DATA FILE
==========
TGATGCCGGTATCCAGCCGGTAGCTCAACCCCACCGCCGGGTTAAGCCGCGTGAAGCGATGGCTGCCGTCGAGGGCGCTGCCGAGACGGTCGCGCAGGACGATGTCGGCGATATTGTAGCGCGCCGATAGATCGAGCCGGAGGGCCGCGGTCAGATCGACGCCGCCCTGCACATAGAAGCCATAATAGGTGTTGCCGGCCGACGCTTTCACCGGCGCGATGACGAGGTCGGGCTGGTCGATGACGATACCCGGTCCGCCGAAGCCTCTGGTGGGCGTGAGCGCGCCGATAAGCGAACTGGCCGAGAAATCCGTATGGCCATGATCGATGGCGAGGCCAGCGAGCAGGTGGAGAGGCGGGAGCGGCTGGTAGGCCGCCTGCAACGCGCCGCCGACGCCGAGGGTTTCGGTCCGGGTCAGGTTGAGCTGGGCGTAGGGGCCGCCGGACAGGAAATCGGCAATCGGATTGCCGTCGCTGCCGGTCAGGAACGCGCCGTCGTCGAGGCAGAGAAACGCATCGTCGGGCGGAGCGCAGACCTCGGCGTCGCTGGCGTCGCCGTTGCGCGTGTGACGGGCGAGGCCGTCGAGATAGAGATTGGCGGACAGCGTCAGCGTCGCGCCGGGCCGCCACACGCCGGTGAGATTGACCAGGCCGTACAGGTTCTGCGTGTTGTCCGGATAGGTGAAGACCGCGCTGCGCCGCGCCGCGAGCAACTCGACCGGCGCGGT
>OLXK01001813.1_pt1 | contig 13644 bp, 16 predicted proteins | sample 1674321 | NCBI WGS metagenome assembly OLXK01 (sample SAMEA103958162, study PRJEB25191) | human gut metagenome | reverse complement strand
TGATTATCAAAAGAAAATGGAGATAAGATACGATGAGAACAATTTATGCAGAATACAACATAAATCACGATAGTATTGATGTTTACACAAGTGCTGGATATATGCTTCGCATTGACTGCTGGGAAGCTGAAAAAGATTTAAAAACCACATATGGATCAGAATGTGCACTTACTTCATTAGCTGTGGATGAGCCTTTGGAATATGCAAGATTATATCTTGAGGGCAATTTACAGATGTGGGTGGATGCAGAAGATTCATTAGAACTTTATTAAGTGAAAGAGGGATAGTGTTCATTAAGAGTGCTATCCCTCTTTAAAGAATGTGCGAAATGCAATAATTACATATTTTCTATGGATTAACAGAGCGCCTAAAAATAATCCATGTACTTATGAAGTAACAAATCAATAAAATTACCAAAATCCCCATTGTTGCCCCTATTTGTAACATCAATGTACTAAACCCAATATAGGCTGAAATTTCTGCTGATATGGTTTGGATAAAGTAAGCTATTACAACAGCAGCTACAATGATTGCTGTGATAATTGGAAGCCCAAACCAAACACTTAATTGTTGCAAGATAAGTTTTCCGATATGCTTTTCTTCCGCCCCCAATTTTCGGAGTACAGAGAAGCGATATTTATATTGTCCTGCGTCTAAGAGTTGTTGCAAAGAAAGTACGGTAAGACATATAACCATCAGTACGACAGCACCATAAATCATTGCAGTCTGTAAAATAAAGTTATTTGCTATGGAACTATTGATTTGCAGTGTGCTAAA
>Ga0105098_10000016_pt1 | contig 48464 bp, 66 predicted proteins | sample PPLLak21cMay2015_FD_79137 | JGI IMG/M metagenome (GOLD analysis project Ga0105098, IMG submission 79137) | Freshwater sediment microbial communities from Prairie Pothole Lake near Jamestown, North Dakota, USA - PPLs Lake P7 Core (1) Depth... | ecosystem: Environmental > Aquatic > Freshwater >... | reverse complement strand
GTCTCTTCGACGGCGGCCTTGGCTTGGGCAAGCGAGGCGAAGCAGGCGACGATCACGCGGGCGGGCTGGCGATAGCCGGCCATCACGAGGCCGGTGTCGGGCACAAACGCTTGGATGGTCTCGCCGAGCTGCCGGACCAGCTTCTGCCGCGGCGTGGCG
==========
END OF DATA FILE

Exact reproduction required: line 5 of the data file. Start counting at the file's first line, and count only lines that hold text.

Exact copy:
GTCTCTTCGACGGCGGCCTTGGCTTGGGCAAGCGAGGCGAAGCAGGCGACGATCACGCGGGCGGGCTGGCGATAGCCGGCCATCACGAGGCCGGTGTCGGGCACAAACGCTTGGATGGTCTCGCCGAGCTGCCGGACCAGCTTCTGCCGCGGCGTGGCG